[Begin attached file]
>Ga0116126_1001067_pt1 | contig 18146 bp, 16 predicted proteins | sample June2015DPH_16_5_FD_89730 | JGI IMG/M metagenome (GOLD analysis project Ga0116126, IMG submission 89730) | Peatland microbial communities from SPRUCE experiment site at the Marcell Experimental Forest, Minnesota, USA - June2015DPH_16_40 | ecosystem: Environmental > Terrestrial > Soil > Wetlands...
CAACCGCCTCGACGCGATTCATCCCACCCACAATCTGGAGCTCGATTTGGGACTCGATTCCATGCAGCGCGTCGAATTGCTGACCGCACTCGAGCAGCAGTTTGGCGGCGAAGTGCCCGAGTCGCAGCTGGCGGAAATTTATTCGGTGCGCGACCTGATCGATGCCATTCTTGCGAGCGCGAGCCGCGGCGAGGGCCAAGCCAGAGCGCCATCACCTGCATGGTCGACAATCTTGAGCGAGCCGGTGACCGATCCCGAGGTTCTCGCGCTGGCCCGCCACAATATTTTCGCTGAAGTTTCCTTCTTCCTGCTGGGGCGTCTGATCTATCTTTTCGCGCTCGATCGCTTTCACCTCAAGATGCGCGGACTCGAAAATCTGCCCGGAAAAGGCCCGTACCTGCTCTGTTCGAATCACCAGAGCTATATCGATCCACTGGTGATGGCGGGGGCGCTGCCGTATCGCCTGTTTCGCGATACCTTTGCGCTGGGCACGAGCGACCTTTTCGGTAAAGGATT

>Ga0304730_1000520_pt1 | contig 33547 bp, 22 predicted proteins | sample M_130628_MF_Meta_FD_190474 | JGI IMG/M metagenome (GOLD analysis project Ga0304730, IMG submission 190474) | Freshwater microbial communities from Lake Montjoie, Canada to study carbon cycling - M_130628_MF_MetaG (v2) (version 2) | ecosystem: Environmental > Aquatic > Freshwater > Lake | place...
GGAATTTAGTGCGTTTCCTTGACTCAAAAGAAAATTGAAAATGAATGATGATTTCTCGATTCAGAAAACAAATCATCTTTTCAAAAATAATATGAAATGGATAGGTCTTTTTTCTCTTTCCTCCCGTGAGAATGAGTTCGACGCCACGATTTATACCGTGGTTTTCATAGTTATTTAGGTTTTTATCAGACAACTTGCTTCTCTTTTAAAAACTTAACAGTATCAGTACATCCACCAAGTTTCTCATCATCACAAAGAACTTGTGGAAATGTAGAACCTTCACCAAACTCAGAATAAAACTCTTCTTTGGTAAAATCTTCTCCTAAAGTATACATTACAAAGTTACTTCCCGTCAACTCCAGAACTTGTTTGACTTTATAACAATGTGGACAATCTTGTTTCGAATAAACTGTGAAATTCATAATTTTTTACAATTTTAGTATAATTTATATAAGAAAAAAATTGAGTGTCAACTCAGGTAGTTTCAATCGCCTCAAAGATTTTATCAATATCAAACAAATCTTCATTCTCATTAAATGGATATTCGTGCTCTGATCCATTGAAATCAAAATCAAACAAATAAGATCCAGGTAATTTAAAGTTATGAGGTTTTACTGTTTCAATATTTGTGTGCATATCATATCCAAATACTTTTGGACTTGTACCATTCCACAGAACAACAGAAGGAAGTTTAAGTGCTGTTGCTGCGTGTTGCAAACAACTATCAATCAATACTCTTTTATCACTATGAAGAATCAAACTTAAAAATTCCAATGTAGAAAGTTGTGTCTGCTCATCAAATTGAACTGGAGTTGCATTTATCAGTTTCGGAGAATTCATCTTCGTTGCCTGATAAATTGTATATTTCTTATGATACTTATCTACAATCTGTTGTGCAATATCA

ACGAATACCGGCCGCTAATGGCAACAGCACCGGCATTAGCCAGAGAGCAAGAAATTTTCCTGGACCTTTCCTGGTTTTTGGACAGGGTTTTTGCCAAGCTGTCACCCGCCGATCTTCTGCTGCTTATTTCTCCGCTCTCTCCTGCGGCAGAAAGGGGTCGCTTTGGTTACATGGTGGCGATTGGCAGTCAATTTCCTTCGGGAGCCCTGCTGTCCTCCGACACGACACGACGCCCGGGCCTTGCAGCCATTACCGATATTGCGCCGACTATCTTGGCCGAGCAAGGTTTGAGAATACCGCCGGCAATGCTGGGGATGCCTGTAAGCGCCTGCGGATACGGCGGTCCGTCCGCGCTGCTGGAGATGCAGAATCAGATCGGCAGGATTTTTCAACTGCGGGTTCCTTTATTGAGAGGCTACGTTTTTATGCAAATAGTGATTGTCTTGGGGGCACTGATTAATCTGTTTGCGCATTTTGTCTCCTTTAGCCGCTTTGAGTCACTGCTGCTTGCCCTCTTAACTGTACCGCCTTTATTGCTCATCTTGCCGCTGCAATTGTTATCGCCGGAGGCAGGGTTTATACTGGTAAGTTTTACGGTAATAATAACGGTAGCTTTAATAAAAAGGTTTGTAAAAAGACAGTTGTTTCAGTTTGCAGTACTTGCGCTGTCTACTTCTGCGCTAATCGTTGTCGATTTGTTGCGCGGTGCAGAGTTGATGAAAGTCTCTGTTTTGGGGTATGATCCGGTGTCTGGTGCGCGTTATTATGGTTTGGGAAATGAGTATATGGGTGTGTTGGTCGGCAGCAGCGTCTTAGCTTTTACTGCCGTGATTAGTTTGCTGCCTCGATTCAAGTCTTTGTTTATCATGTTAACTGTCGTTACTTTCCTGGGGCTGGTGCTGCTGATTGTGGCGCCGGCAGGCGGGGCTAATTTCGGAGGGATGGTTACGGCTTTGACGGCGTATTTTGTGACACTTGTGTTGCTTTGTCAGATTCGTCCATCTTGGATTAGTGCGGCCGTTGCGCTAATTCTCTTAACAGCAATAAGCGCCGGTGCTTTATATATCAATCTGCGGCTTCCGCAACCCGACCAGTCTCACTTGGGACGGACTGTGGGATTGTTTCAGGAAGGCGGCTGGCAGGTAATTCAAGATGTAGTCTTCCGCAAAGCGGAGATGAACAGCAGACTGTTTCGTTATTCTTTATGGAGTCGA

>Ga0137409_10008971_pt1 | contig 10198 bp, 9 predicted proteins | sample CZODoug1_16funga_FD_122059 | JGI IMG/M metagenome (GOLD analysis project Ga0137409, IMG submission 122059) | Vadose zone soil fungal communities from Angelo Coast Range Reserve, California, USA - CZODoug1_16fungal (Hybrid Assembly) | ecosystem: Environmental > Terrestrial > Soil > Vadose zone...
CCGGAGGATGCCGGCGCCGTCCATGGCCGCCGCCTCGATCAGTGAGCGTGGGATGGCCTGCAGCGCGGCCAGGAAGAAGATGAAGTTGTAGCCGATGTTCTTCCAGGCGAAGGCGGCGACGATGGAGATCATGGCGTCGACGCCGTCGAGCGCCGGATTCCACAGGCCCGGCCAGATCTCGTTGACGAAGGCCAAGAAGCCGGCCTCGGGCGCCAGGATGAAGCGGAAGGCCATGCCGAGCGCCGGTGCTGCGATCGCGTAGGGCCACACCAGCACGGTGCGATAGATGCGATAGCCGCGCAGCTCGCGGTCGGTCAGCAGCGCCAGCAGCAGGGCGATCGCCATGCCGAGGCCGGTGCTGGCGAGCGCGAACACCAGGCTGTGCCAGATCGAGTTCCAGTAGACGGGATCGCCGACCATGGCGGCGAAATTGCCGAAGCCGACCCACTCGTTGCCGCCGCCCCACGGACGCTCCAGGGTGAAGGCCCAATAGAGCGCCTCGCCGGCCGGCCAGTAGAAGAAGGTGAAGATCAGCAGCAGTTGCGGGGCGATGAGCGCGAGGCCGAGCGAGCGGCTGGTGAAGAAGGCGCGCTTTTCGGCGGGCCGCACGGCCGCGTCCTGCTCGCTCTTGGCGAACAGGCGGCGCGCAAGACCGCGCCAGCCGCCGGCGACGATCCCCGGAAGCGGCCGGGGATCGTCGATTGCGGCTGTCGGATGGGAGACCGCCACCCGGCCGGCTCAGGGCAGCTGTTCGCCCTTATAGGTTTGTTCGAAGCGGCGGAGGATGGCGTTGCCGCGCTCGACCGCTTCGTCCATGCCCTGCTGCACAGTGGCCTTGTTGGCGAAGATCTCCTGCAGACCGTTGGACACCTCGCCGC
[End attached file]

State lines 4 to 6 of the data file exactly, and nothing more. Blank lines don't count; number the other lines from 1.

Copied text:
GGAATTTAGTGCGTTTCCTTGACTCAAAAGAAAATTGAAAATGAATGATGATTTCTCGATTCAGAAAACAAATCATCTTTTCAAAAATAATATGAAATGGATAGGTCTTTTTTCTCTTTCCTCCCGTGAGAATGAGTTCGACGCCACGATTTATACCGTGGTTTTCATAGTTATTTAGGTTTTTATCAGACAACTTGCTTCTCTTTTAAAAACTTAACAGTATCAGTACATCCACCAAGTTTCTCATCATCACAAAGAACTTGTGGAAATGTAGAACCTTCACCAAACTCAGAATAAAACTCTTCTTTGGTAAAATCTTCTCCTAAAGTATACATTACAAAGTTACTTCCCGTCAACTCCAGAACTTGTTTGACTTTATAACAATGTGGACAATCTTGTTTCGAATAAACTGTGAAATTCATAATTTTTTACAATTTTAGTATAATTTATATAAGAAAAAAATTGAGTGTCAACTCAGGTAGTTTCAATCGCCTCAAAGATTTTATCAATATCAAACAAATCTTCATTCTCATTAAATGGATATTCGTGCTCTGATCCATTGAAATCAAAATCAAACAAATAAGATCCAGGTAATTTAAAGTTATGAGGTTTTACTGTTTCAATATTTGTGTGCATATCATATCCAAATACTTTTGGACTTGTACCATTCCACAGAACAACAGAAGGAAGTTTAAGTGCTGTTGCTGCGTGTTGCAAACAACTATCAATCAATACTCTTTTATCACTATGAAGAATCAAACTTAAAAATTCCAATGTAGAAAGTTGTGTCTGCTCATCAAATTGAACTGGAGTTGCATTTATCAGTTTCGGAGAATTCATCTTCGTTGCCTGATAAATTGTATATTTCTTATGATACTTATCTACAATCTGTTGTGCAATATCA

ACGAATACCGGCCGCTAATGGCAACAGCACCGGCATTAGCCAGAGAGCAAGAAATTTTCCTGGACCTTTCCTGGTTTTTGGACAGGGTTTTTGCCAAGCTGTCACCCGCCGATCTTCTGCTGCTTATTTCTCCGCTCTCTCCTGCGGCAGAAAGGGGTCGCTTTGGTTACATGGTGGCGATTGGCAGTCAATTTCCTTCGGGAGCCCTGCTGTCCTCCGACACGACACGACGCCCGGGCCTTGCAGCCATTACCGATATTGCGCCGACTATCTTGGCCGAGCAAGGTTTGAGAATACCGCCGGCAATGCTGGGGATGCCTGTAAGCGCCTGCGGATACGGCGGTCCGTCCGCGCTGCTGGAGATGCAGAATCAGATCGGCAGGATTTTTCAACTGCGGGTTCCTTTATTGAGAGGCTACGTTTTTATGCAAATAGTGATTGTCTTGGGGGCACTGATTAATCTGTTTGCGCATTTTGTCTCCTTTAGCCGCTTTGAGTCACTGCTGCTTGCCCTCTTAACTGTACCGCCTTTATTGCTCATCTTGCCGCTGCAATTGTTATCGCCGGAGGCAGGGTTTATACTGGTAAGTTTTACGGTAATAATAACGGTAGCTTTAATAAAAAGGTTTGTAAAAAGACAGTTGTTTCAGTTTGCAGTACTTGCGCTGTCTACTTCTGCGCTAATCGTTGTCGATTTGTTGCGCGGTGCAGAGTTGATGAAAGTCTCTGTTTTGGGGTATGATCCGGTGTCTGGTGCGCGTTATTATGGTTTGGGAAATGAGTATATGGGTGTGTTGGTCGGCAGCAGCGTCTTAGCTTTTACTGCCGTGATTAGTTTGCTGCCTCGATTCAAGTCTTTGTTTATCATGTTAACTGTCGTTACTTTCCTGGGGCTGGTGCTGCTGATTGTGGCGCCGGCAGGCGGGGCTAATTTCGGAGGGATGGTTACGGCTTTGACGGCGTATTTTGTGACACTTGTGTTGCTTTGTCAGATTCGTCCATCTTGGATTAGTGCGGCCGTTGCGCTAATTCTCTTAACAGCAATAAGCGCCGGTGCTTTATATATCAATCTGCGGCTTCCGCAACCCGACCAGTCTCACTTGGGACGGACTGTGGGATTGTTTCAGGAAGGCGGCTGGCAGGTAATTCAAGATGTAGTCTTCCGCAAAGCGGAGATGAACAGCAGACTGTTTCGTTATTCTTTATGGAGTCGA

>Ga0137409_10008971_pt1 | contig 10198 bp, 9 predicted proteins | sample CZODoug1_16funga_FD_122059 | JGI IMG/M metagenome (GOLD analysis project Ga0137409, IMG submission 122059) | Vadose zone soil fungal communities from Angelo Coast Range Reserve, California, USA - CZODoug1_16fungal (Hybrid Assembly) | ecosystem: Environmental > Terrestrial > Soil > Vadose zone...